US 2781196 A
Description (OCR text may contain errors)
(D) D AMETER INCHES .650 700 .750 .800 .850 .900 .950
Feb. 12, 1957 T. o. BRANDON 2,781,196
GRIP MEMBER Filed May 15. 1953 2 Sheets-Sheet l (d) DISTANCE FRoMToP OF GRIP- INCHES II ll 11 214 .2 V2 V2 V2 V2 '/2 '/2 0-0 0.] 0-2. 0.3 0.4- 0.5 .480 .512 .541 .567 .590 .612 MAX. P8P; Mo 5116111 15514, MIN. .860 .964- .950 .957 .925 .915 .932 .621 .911 .902 .893 .886 .889 .882 .876 .876 .864- .860 .850 .847 .844 .841 .838 .837 .815 .815 .815 .815 .815 .515 .783 .786 .789 .792 .794 .796 .754 .760 .766 .770 .774 .778 .728 .737 .744 .751 .756 .763 .705 .715 .725 .735 .741 .748 .683 .696 .707 .718 .726 .755 INVENTOR .664 78 .692 .703 .715 .724- .646 .663 .677 .690 .702 -7l3 7/70/7760 ONE/vandal? ATTORNEYS :3 Feb. 12, 1957 'r. o. BRANDON 2,731,196
GRIP MEMBER Filed May 15, 1953 2 Sheets-Sheet 2 1.000 L000 1.000 1 00 A000 L000 L000 Adan 1.000 L000 1.000 6000' IN VE NTOR Thomas ,0. Brando/w BY I i 1 (1.1 M W "NM-.I- ATTORNEYS 2,781,195 il atented Feb. 12, 1957 GRIP MEMBER Thomas 0. Brandon, Longmeadow, Mass., assignor 'to A. G. Spalding & Bros., Inc., Chicopee, Mass., a corporation of Delaware Application May 15, 1953, serial No. 355,235
3 Claims. 01. z7s-s1.s
This invention relates to a tapered grip member and more particularly to a grip member for an athletic implement having a natural taper to provide for the proper gripping of and the control of the implement in use.
For the purpose of illustrating the invention, a grip is herein disclosed as applied to a golf club shaft. Heretofore tapered grips have been formed but there has been no uniformity or control of the tapers so as to provide a relationship between grips on various clubs and between various types of tapers as may be required to produce the desired natural feel and playing characteristics for the club.
-The present invention overcomes this difliculty by providing means whereby the desired natural taper on grips providing the required playing characteristics may be predetermined and formed uniformly and accurately.
I have discovered that, by properly correlating and controlling the taper onthe grip, the play of the club can be affected without destroying the natural feel. It is known that when a maximum taper is employed this makes the grip in the left hgnd relatively larger. This induces a tighter grip by the left hand than by the right hand which results in a tendency to reduce'hooking of the shotwhereas when aminimum taper is. used a relatively tighter grip in the right hand is induced in the hitting area which results in a tendency to reduce slicing of the shot. By varying the taper between muimum and minimum tapers shifting the tightness of the grip from hand to hand can be controlled so that the required playing characteristics can be obtained.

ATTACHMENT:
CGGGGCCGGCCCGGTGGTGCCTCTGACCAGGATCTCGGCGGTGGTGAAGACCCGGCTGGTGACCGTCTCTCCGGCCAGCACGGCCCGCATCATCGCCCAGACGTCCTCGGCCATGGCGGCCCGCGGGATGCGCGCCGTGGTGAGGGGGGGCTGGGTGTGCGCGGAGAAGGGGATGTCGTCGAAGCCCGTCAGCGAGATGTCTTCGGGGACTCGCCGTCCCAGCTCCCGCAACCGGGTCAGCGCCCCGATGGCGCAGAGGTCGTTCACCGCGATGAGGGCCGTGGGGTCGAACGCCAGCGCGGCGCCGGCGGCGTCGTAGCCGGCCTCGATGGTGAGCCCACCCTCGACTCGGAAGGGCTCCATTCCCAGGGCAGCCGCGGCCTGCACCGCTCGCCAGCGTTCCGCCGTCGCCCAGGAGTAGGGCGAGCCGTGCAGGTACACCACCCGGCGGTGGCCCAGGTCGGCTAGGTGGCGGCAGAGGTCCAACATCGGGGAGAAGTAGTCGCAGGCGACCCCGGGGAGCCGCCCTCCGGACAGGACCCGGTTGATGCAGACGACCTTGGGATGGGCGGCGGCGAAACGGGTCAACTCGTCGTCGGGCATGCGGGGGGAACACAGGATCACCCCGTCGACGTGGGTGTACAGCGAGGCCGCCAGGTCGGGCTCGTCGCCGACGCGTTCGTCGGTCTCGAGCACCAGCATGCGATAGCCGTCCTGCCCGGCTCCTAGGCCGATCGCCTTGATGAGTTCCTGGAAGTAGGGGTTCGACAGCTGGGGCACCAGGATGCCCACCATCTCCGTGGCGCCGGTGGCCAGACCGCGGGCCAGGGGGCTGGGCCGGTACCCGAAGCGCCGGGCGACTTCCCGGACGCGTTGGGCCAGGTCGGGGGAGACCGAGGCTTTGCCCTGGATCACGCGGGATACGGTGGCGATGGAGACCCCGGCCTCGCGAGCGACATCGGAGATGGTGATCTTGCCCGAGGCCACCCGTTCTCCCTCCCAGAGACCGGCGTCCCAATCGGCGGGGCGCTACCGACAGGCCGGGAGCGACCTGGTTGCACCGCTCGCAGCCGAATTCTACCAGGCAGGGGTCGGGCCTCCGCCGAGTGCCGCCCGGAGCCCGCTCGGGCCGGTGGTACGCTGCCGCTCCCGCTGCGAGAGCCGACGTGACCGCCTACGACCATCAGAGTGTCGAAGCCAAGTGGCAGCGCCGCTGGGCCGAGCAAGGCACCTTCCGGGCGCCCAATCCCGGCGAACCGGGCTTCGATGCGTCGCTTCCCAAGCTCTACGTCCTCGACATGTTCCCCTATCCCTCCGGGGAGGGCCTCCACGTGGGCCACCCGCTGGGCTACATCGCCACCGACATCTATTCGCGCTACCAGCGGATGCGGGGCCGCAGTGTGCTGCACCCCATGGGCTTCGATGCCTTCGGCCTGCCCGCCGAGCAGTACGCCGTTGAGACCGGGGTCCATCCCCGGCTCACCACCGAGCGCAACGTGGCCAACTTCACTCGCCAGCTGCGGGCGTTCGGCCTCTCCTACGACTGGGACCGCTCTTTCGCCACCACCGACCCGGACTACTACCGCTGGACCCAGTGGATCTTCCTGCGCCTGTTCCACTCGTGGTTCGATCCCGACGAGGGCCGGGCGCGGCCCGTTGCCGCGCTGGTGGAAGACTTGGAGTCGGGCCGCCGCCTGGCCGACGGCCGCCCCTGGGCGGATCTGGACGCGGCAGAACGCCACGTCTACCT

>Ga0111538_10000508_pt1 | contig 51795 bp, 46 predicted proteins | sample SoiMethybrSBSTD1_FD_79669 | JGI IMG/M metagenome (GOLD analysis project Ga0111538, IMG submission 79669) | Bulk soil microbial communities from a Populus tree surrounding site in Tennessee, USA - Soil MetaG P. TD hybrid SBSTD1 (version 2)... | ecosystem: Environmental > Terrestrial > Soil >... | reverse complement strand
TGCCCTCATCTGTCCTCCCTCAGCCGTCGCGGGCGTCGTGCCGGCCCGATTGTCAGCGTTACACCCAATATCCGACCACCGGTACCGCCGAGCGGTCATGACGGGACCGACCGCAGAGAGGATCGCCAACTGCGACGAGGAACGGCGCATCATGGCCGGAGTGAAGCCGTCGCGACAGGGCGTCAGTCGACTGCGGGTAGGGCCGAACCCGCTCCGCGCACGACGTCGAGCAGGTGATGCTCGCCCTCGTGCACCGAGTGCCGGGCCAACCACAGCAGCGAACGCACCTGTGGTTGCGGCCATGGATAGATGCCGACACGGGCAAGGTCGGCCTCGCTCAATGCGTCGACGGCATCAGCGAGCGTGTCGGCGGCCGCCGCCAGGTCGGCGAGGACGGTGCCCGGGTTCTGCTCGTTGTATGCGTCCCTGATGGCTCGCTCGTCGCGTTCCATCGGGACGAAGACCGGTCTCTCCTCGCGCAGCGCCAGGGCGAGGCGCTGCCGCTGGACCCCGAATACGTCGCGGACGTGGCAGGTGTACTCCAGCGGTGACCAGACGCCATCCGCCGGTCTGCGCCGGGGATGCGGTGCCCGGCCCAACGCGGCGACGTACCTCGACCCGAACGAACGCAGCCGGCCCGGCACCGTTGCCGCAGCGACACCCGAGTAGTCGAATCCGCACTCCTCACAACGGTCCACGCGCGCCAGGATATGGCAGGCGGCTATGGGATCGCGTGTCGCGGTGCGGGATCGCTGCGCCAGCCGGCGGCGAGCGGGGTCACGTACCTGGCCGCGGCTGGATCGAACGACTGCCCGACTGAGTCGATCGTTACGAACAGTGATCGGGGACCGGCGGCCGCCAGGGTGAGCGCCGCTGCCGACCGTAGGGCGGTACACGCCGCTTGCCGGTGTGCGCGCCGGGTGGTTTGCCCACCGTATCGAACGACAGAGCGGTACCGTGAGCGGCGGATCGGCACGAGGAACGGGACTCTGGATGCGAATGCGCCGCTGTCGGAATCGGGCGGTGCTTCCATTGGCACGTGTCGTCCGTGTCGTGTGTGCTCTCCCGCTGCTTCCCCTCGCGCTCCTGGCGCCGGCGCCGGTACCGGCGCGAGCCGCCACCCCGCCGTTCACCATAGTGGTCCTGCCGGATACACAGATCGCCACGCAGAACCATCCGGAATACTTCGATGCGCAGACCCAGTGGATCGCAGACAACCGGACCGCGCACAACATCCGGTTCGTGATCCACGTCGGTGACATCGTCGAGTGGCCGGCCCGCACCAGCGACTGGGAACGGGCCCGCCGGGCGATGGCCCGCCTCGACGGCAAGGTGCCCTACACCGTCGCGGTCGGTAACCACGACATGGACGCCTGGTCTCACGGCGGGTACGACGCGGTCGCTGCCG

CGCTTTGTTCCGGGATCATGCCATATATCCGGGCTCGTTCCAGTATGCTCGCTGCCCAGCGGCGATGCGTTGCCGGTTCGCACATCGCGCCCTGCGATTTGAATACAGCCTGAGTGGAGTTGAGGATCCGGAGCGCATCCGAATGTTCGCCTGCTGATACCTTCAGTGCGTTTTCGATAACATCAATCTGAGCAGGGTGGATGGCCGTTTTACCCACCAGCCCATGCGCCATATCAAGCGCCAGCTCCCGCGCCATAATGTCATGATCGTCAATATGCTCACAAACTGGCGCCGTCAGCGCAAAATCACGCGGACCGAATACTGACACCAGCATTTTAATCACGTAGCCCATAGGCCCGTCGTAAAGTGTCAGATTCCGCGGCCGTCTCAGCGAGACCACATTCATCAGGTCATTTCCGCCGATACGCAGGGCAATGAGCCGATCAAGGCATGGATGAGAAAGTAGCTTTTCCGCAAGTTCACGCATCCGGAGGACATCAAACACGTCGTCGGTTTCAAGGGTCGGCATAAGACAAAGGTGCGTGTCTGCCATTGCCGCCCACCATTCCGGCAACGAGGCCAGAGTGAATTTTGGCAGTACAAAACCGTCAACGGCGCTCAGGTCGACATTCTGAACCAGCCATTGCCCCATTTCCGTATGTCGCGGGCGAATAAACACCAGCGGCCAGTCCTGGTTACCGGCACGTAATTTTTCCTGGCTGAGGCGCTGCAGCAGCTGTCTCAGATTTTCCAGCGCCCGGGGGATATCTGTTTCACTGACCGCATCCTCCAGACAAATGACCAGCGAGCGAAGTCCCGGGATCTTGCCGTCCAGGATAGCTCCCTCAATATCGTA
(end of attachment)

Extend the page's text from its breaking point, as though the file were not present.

This correlating and control of the club is accomplished, according to the present invention, without destroying the natural taper for the grip, by making the tapered surface in accordance with a hyperbolic formula wherein the diameter of the grip at predetermined distances from the top of the grip can be readily determined. By varying the factors in the formula, grips of different diameters can be provided with proper tapers ranging from a maximum to a minimum taper to produce the desired playing characteristics.
The tapered grip of the present invention may be mounted coaxially with respect to the shaft or have its axis oifset with respect to the shaft and alter the club center of gravity, all as required.
feature of the invention resides in the fact that with this formula, knowing the desired playing characteristics for the club, the proper taper for the type of grip desired can be quickly, accurately and easily determined.
Other features and advantages of the invention will be apparent from the specification and claims when considered in connection with the drawings in which:
Fig. 3 shows a tapered grip made in accordance with the invention.